Baltic Gas Interconnector

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Baltic Gas Interconnector
Location
Country Germany
Denmark
Sweden
From Rostock
Passes through Baltic Sea
To Avedøre and Trelleborg
General information
Type natural gas
Partners DONG Energy
HNG
VNG - Verbundnetz Gas AG
E.ON Sverige
Göteborgs Energi
Lunds Energi
Öresundskraft
Expected cancelled
Technical information
Length 200 km (120 mi)
Maximum discharge 3 billion cubic metres (110×10^9 cu ft)
Diameter 32 in (813 mm)

The Baltic Gas Interconnector was a project of the natural gas submarine pipeline between Germany, Denmark and Sweden. The pipeline would connect the existing pipeline networks of southern Scandinavian and Continental European countries in order to secure uninterrupted supply of natural gas.[1]

Route[edit]

In Germany, landfall of the pipeline was to be in Rostock area.[2] The German onshore section was to include a compressor station and a connection to the existing gas network. The length of planned offshore section was around 200 kilometres (120 mi). The Danish landing point was to be in Avedøre, and the pipeline was planned to connect with the Avedøre power plant. In Sweden, the landing point was to be in Trelleborg and the Swedish onshore section was to continue approximately 20 kilometres (12 mi) to the existing gas grid.

Technical features[edit]

The pipeline was designed for a pressure of 150 bars (15 MPa) with a diameter of 28 to 32 inches (710 to 810 mm). The planned annual capacity was 3 billion cubic metres (110 billion cubic feet) with option for later increase up to 10 billion cubic metres (350 billion cubic feet).[3]

The consortium to build the Baltic Gas Interconnector consisted of DONG Energy (originally Energi E2), Hovedstadsregionens Naturgas (HNG), VNG - Verbundnetz Gas AG, E.ON Sverige AB, Göteborgs Energi, Lunds Energi and Öresundskraft.[1][3]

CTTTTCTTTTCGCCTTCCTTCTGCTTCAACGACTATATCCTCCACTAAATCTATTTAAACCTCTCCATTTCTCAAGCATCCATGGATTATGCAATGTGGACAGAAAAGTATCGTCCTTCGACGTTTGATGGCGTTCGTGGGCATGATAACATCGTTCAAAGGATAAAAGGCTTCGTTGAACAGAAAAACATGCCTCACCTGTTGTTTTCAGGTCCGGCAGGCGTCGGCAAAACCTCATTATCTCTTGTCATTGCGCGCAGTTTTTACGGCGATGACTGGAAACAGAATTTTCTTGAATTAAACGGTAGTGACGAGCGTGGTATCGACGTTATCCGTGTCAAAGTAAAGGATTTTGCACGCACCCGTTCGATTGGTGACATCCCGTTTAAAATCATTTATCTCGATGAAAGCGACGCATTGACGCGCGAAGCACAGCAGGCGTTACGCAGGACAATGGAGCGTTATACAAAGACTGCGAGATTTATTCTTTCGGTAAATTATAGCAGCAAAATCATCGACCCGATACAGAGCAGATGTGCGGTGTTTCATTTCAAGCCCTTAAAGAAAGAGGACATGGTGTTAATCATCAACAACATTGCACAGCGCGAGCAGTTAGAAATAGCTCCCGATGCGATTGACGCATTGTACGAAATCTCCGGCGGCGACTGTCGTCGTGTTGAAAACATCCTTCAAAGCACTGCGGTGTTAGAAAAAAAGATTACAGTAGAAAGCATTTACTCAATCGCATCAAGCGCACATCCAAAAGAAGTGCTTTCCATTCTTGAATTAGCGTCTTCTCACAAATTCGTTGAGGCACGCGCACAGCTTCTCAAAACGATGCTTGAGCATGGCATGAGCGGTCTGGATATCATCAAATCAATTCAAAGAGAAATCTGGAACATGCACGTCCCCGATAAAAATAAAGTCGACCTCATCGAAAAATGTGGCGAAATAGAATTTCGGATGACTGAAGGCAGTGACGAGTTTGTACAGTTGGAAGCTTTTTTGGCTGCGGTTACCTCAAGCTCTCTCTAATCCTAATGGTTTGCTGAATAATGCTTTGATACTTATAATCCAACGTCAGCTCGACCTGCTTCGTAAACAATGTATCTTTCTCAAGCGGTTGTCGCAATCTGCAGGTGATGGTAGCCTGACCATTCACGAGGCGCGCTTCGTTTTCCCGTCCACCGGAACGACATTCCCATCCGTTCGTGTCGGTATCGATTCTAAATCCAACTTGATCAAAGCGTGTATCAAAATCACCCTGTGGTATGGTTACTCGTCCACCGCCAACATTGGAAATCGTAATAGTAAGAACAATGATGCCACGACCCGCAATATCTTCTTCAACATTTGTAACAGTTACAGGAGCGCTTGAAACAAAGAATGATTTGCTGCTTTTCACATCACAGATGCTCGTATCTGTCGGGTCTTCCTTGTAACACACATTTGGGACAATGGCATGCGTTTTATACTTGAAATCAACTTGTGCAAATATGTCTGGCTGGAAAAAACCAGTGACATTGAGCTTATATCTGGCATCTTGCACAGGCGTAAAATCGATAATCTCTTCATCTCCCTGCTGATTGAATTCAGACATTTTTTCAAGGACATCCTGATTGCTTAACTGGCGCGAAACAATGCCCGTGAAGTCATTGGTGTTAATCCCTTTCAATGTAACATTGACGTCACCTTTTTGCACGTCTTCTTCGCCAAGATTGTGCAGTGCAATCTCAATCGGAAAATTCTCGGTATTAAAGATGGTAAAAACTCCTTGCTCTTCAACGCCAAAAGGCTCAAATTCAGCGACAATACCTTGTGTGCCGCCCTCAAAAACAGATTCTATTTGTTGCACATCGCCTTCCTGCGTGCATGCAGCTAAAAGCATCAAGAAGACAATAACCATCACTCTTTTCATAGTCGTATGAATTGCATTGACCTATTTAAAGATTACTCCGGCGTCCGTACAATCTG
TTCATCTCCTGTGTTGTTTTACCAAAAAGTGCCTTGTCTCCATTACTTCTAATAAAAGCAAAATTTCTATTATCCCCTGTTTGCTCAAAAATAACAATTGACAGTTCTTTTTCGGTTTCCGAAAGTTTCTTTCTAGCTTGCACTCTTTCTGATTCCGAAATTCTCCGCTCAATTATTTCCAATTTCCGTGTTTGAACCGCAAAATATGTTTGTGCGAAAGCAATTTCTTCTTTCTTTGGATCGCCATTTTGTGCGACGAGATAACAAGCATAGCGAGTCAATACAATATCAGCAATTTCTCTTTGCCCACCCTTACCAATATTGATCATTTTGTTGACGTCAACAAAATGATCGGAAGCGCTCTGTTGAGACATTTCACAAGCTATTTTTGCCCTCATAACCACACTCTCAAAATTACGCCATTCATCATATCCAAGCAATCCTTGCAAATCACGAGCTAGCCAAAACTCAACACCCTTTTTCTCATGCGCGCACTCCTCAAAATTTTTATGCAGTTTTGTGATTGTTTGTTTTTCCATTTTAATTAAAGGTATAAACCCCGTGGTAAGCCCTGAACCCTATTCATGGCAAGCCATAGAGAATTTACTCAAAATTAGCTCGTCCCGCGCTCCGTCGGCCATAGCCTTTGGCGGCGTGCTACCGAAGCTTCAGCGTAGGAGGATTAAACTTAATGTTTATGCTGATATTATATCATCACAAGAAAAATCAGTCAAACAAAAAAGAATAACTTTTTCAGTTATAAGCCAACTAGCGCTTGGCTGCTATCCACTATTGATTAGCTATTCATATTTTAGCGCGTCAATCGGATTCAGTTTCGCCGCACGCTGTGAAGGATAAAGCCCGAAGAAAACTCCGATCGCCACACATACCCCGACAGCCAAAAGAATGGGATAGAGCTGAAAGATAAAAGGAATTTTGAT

Feasibility study[edit]

The feasibility study which was completed in 2001 included market assessment, seabed survey, offshore and onshore installations estimated total cost to be €225 million ($202.3 million). The pipeline was scheduled to become operational circa 2004–2005.[4] Environmental impact assessment started in 2002. Authorization from Swedish government was given in 2004, by Denmark – in 2005. The last phase of authorization was to come from Germany, in 2006. The project has not been implemented yet.

During the initial stages of the project, gas was planned to transported from the North Sea which is now in depletion. Consequently, Russian gas has been considered as an alternative source for the pipeline. However, due to considerations for linking Nord Stream pipeline to Swedish pipeline network, implementation of BGI is being revisited. [5]

References[edit]

  1. ^ a b "Baltic Gas Interconnector Info". Baltic Gas Interconnector. Archived from the original on 2005-04-12. Retrieved 1 December 2009. 
  2. ^ IEA (2004). Energy Policies of IEA Countries: Sweden 2004. OECD. p. 80. ISBN 978-92-64-10793-9. 
  3. ^ a b IEA (2008). Energy Policies of IEA Countries: Sweden 2008 (PDF). OECD. p. 67. ISBN 978-92-64-04333-6. 
  4. ^ "EU nod for Baltic gas pipe". Upstream Online. NHST Media Group. 19 March 2001. Retrieved 1 December 2009. 
  5. ^ "Inquiry pursuant to Article 17 of Regulation (EC) No 1/2003 into the European gas and electricity sectors (Final Report)" (PDF). Commission of the European Communities. January 2007. Retrieved 1 December 2009. 

External links[edit]